Recently, I had a situation where I needed to introspect on the memory of a java program running on kubernetes. The usual procedure is connecting to the container, getting a dump, collecting this dump from a standalone laptop/host and analyzing it offline.
However, I wanted to explore some other alternatives, so I would get here some additional techniques that can be used either from developers or for operations doing debugging or forensics.
Java Management Extensions (JMX)
Java Management Extensions is a standard developed for Java to monitor and manage applications. It exposes an API so the Java application can expose methods and attributes for introspecting and doing management operations.
On top of that, there have been several tools to use that API in a user friendly way. Some of them included (but not only) jconsole, visualvm and particularly for kubernetes and flight recorder, cryostat.
I would try to explain how connecting to a JMX API works, so we can better understand our options on those tools.
How JMX connections are created
First, I need to explain that JMX is a very old technology. It was conceived even before the application server era, and that means a lot. So, it is not exposed in a HTTP standard way, but on top of Remote Method Invocation ( RMI).
An RMI server had to be located with another java technology, Java Naming Directory Interface ( JNDI). I would try to explain with a simple picture.
Let’s see how it works.
Note: Please, if you look at the following referenced links, please look at your particular version, as they may have changed.
First, a server is used to expose the JNDI RMI server. That is what is configured usually with java properties as set in this oracle doc:
Also, add ssl and/or credentials, or remove authentication at all using:
com.sun.management.jmxremote.ssl=false com.sun.management.jmxremote.registry.ssl=false com.sun.management.jmxremote.authenticate=false
If nothing else is configured, the server will publish its hostname and a random port to connect. This is the most common source of connection issues, indeed in kubernetes is very sensitive. There is another alternative, using another jmx property and also a rmi one from this other doc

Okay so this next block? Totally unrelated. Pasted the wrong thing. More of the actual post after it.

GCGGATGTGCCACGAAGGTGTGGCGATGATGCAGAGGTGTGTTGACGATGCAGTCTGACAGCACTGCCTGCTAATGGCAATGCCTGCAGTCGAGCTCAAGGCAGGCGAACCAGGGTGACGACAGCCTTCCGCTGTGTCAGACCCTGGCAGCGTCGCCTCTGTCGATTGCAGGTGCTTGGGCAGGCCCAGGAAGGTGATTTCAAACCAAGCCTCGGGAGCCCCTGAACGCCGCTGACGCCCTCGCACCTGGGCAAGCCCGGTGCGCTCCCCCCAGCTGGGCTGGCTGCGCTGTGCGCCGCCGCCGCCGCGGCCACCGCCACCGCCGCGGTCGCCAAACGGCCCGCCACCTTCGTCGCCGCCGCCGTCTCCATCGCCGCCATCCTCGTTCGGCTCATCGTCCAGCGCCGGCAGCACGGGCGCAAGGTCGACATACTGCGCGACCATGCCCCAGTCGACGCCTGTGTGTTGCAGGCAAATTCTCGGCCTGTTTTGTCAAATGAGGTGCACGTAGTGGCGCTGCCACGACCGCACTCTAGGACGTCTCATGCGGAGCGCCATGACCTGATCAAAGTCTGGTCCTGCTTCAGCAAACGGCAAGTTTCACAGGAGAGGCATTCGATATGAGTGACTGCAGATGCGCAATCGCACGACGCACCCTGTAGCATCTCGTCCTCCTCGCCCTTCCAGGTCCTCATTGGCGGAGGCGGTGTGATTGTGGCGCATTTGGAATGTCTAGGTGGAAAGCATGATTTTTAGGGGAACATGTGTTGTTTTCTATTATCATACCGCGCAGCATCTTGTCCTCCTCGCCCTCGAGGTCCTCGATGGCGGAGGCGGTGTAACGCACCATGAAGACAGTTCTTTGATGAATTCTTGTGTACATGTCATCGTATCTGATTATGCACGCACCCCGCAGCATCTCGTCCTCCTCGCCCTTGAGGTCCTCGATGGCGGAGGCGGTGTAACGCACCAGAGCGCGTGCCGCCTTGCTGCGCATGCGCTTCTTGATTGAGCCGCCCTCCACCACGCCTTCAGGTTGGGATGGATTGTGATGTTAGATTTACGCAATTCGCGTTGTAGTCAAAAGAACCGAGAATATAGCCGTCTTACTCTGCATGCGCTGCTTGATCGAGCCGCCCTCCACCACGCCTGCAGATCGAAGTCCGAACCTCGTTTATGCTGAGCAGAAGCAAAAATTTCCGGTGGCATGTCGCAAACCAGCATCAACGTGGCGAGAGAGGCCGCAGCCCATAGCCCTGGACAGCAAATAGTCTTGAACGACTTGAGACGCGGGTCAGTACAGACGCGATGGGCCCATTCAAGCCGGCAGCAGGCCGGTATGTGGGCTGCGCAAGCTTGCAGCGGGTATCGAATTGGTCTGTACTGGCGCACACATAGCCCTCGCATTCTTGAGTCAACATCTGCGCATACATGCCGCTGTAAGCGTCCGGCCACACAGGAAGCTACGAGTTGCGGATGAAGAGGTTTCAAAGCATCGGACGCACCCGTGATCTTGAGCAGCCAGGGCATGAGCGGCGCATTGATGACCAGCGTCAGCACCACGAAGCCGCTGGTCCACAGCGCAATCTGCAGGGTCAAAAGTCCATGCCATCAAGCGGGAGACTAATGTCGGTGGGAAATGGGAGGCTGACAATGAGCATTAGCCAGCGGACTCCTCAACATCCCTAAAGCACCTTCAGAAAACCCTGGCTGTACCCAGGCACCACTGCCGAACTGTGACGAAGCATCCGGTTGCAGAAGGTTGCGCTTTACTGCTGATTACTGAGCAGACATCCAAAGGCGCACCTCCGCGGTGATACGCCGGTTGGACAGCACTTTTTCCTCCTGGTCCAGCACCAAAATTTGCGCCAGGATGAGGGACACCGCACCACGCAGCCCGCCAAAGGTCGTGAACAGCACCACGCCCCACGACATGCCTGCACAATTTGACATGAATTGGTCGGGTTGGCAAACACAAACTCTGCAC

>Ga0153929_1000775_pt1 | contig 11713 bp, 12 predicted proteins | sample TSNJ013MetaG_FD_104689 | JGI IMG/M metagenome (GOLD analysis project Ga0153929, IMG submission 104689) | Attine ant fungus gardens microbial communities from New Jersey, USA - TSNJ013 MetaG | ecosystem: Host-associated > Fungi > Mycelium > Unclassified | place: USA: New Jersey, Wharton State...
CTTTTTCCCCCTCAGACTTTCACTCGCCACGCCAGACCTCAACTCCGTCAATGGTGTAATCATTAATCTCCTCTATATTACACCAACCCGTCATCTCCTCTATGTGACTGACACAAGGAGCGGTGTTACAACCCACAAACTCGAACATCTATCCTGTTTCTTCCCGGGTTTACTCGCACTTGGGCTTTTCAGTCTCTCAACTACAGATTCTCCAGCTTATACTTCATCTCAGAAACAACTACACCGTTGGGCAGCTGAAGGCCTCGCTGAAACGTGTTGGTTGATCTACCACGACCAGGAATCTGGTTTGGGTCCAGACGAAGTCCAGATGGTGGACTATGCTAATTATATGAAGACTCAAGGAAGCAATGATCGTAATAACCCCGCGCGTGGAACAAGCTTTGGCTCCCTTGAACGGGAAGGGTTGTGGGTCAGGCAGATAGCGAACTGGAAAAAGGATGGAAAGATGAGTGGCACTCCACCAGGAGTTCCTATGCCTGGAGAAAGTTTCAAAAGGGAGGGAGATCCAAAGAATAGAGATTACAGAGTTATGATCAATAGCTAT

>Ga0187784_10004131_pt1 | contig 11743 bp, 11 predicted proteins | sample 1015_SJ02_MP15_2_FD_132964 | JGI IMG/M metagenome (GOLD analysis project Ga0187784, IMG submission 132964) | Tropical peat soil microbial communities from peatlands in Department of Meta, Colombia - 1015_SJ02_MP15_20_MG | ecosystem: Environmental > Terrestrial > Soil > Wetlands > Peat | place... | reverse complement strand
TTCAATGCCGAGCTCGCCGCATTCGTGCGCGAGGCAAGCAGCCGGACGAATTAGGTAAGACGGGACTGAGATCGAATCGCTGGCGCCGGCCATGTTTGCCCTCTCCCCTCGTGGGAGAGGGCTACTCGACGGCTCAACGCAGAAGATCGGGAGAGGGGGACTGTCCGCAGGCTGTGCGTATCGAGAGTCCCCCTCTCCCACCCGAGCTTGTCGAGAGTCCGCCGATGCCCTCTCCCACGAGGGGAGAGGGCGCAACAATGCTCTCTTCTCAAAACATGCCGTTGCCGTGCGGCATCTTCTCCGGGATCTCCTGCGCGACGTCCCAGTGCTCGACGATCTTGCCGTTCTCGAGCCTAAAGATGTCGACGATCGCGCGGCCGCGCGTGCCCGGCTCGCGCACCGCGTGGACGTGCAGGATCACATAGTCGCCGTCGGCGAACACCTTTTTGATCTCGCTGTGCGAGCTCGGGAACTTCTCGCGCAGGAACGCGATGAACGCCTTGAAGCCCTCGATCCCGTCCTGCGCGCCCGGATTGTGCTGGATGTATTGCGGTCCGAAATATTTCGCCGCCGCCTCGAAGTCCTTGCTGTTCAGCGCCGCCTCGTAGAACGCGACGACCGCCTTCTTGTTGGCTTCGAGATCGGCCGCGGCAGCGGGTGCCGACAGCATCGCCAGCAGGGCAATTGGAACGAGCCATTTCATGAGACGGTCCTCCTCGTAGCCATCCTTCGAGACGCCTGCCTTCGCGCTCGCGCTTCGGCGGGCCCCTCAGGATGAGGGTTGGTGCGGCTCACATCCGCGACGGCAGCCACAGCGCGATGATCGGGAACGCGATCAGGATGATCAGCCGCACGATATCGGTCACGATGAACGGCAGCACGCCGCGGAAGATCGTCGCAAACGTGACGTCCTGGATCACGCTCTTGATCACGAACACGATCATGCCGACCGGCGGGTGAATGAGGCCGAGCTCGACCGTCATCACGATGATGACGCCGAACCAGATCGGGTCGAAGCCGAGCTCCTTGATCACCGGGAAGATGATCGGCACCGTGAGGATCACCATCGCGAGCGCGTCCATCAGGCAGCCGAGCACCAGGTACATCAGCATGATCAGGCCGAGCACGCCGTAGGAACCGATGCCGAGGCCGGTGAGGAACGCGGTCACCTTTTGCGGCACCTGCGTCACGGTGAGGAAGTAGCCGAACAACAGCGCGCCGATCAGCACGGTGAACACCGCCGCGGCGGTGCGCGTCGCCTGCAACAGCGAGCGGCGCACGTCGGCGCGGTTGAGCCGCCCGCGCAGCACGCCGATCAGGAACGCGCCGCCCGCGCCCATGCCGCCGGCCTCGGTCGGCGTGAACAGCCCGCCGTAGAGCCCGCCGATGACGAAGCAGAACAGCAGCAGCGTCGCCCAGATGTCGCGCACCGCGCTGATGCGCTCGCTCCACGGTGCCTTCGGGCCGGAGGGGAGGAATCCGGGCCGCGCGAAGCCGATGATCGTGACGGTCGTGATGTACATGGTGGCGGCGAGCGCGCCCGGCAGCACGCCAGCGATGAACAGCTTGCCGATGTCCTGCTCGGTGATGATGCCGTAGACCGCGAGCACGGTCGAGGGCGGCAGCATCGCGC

See this point for older versions that do not provide the former rmi property.
java.rmi.server.hostname property is not relevant to the binding but for the reference of the remote stub. It would provide an alternative hostname for the RMI MBean to be located at. However, the
com.sun.management.jmxremote.rmi.port is what the MBean RMI server is using and it is not possible to send a different RMI port than that.
In the client, as it does not know the MBEAN_SERVER and needs to lookup through JNDI, we should use the following url (as of RFC 2609):
With this url, the client connects to the JNDI Server and gets an RMI stub to connect to the MBean Server.
In some documents it is referenced an extended URL to bypass the RMI host/port resolution:
But for using it, the client should implement some custom classes and inject them to the JMXConnectorServerFactory. It seems neither jconsole or visualvm do that, so they just use the ones provided by the RMI Stub.
In kubernetes, there is an overlay network which is not visible outside of the cluster. We have several alternatives to connect a tool to introspect java through remote jmx:
- Connect a client from outside using port-forwarding (
kubectl port-forward). This is the option you will see in most examples, but it is not always possible due to access control restrictions.
- Connect a client from outside using an ingress/load balancer or nodeport.
- Deploy the tool inside kubernetes. It will have the DNS resolution of the cluster.
I will explore all those alternatives in the following sections
It is the easiest approach. We cannot let the MBEAN_SERVER use a random port, as we need to forward both of them. Let’s assume we use 1099 port for JNDI_PORT and 1098 for MBEAN_SERVER:
kubectl port-forward <pod> -n <namespace> 1099:1099 1098:1098